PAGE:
Ow. Ow ow ow! The large joints in my shoulders, elbows, hips and knees growl in outrage at my sudden change in position. How dare I move without  warning!

In my mind, I growl back at them. And then I sigh. Right. I’m stiff from spending the long night in the basically the same position. Nothing new here, move along. I look at my hands. Yes, they’re swollen ‘round the knuckles.

This is my newish normal. I say “newish” because this pronounced stiffness in the morning only started about five years ago. Back then, I was only a little stiff in the morning. The first five minutes or so. But over the years it’s gotten steadily worse. I wonder if I’ll be able to get out of bed at all ten years from now.

But I don’t like to think about that. I’m taking powerful anti-rheumatoid arthritis drugs. Handfuls twice a day, every day. And there are more of them out there that I haven’t tried yet. They’re waiting in the wings, enthusiastic understudies, ready to step in should the principals stumble and fall.

Denial is a wonderful coping tool, isn’t it? Don’t let anyone tell you otherwise.

My mornings, while stiff and sore, are different to how they were when the rheuma-dragon first started gnawing on my joints, 26 years-or-so ago. Back then, my body wasn’t stiff in the mornings, but I often woke with some major joint or other badly flared. On top of that, putting my weight on my feet to walk first thing in the morning was always agonizing. I’d gimp grimly to the bathroom, teeth gritted, to get ready for what promised to be a very long day.

Now, all these years later, my whole body stiffens up overnight. I shouldn’t be surprised—my joints stiffen up these days every time I stop moving them for more than a couple of minutes. Yes, I’m a lot older now. But this daily physical impairment isn’t a a result of age alone.

It would be one thing if my joints were just stiff. But moving them hurts. And for an hour after rising—at least an hour—it hurts to move my whole body. It hurts just to stand in one place, let alone walk around.

But back to this morning. I go down the stairs slowly and carefully, gripping the banister with my left hand as tightly as I can. If for some reason I happen to trip and fall—a cat runs between my feet, maybe, or I put a gimpy foot too close to the edge of the riser and slip—my grip will not save me. My hand won’t hold. By the time I’ve tumbled down the stairs, I’ll also have wrenched every tender, grumbling joint in that hand.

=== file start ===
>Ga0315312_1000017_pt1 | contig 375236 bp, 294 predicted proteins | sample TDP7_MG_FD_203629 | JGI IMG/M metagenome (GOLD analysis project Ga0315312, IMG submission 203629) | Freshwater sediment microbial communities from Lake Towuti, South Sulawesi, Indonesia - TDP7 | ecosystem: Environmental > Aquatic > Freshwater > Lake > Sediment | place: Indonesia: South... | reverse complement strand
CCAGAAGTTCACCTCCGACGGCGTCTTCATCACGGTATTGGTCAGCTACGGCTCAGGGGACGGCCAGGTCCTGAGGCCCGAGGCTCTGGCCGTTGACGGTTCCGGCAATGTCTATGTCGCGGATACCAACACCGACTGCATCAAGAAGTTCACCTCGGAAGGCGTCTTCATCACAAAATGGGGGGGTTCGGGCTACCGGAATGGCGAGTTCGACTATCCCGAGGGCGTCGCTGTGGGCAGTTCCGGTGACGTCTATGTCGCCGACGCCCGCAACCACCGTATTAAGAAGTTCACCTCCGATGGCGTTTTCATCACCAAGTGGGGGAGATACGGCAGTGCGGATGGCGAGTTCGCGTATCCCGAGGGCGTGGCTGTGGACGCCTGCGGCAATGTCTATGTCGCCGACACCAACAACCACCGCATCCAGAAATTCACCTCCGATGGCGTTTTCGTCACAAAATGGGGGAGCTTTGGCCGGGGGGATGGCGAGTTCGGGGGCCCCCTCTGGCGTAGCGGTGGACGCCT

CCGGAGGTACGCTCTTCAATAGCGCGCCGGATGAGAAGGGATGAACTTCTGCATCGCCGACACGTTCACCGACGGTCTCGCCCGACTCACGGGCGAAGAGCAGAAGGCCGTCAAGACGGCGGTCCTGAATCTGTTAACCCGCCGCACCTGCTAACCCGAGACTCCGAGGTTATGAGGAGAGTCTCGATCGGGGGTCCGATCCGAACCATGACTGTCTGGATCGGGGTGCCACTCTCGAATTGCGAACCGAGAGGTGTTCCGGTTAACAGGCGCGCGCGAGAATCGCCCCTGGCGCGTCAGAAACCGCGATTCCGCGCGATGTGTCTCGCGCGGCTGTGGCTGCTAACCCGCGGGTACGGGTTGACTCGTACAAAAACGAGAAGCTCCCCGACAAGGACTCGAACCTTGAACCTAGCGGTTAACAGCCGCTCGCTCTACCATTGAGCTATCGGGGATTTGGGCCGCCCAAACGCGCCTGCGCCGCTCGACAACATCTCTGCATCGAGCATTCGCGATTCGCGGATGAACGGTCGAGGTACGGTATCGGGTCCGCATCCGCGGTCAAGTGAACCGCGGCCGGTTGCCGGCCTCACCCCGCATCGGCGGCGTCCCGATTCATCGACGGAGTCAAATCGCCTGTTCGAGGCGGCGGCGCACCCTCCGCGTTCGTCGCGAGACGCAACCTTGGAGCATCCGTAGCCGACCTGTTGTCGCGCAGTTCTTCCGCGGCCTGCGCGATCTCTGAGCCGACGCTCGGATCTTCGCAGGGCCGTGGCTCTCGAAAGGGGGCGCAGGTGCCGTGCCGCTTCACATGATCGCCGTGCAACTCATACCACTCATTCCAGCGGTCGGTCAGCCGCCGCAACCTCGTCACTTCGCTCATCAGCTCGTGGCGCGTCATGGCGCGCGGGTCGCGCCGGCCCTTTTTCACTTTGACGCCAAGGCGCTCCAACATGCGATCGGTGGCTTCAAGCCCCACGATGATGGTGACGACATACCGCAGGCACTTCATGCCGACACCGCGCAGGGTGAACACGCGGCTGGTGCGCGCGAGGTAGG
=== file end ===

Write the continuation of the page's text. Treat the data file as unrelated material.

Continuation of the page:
In the kitchen, I take my morning meds, get my coffee, give Mouse the cat a couple of treats—she’s always right there, asking for treats and making me smile in spite of myself—and stump over to my favorite armchair. I sink down into it, relishing the softness of the upholstery and sighing with relief as my weight shifts off my complaining feet and legs and resettles on my behind. Whew!

(Let me pause here for a moment to say: I’m very aware of how lucky I really am. There are so many people with autoimmune inflammatory arthritis who cannot stand, cannot walk,  and cannot grip with their hands at all. They cope with far more pain every day than I do, yet they just get on with life.  I am awed. Humbled.)

A little later …

It’s amazing what a brief shower can do. As my muscles warm and relax under the spray, I do some gentle stretching and range-of-motion exercises.  But “exercises” is a silly word for them; they aren’t really that. I just force coax all my major joints—including the ones in my back and neck—forward and back, up and down, left and right a few times. Sometimes I have to grit my teeth, but the warm, soothing water generally wins out over any discomfort. When it doesn’t, I stop that nonsense right now.

I get out of the shower and pat dry carefully. My hands are still tender, even if they aren’t stiff anymore, and hanging onto the bath towel hurts. I dress without much trouble, though the bra clasps irk my fingers. Still, quickly done. Then I clean my teeth, grateful for my 10-year-old Sonicare® electric toothbrush. A tight grip isn’t required to wield it, and it’s not heavy. Technology at its finest! And if that’s not enough, that blurring, buzzing little brush also encourages any low-life gingivitis and periodontal disease that might think about settling in my neighborhood to move along.

I brush my hair this way and that, hoping I can get away without styling it this morning. Ugh. Nope—sleeping has made it stick out here and there without any sort of symmetry. Dang. I plug in my hair dryer, grab a brush and get started.

I bought a very small, very light hair dryer several years ago, when my hands first began their stiff-and-sore-act every morning. My old one was way too heavy, and with my diminished hand-grip, “fumbling” is the only word I can think of to describe my styling method. Oh–and painful.

My little dryer is a much better choice. The only trouble now is turning and rolling the brush under the dryer’s blast of hot air. Ouch! Ow! Grrrr … I manage to tame my goofy hair eventually. Good enough. It’s Sunday. I’m not going anywhere today, and Mom and the cats don’t care if my hairstyle isn’t perfect.

Thank goodness.

And now it’s time to get my real start on the day. I have some freelance writing to finish, work that challenges me and brings in a few occasional dollars. That I really love researching and writing—and get to do it for money!—is a gift to me from the world, and believe me, I’m grateful for it.

I just hope my hands keep working.

P.S.   1. I’ve changed my background color back to black because, well, I like it that way.

2.  Please excuse the blizzard. WordPress is behind it, not me. I like it, sorta, but it does quickly become tiresome. Be patient. It will be gone on Jan. 1, 2014. 😉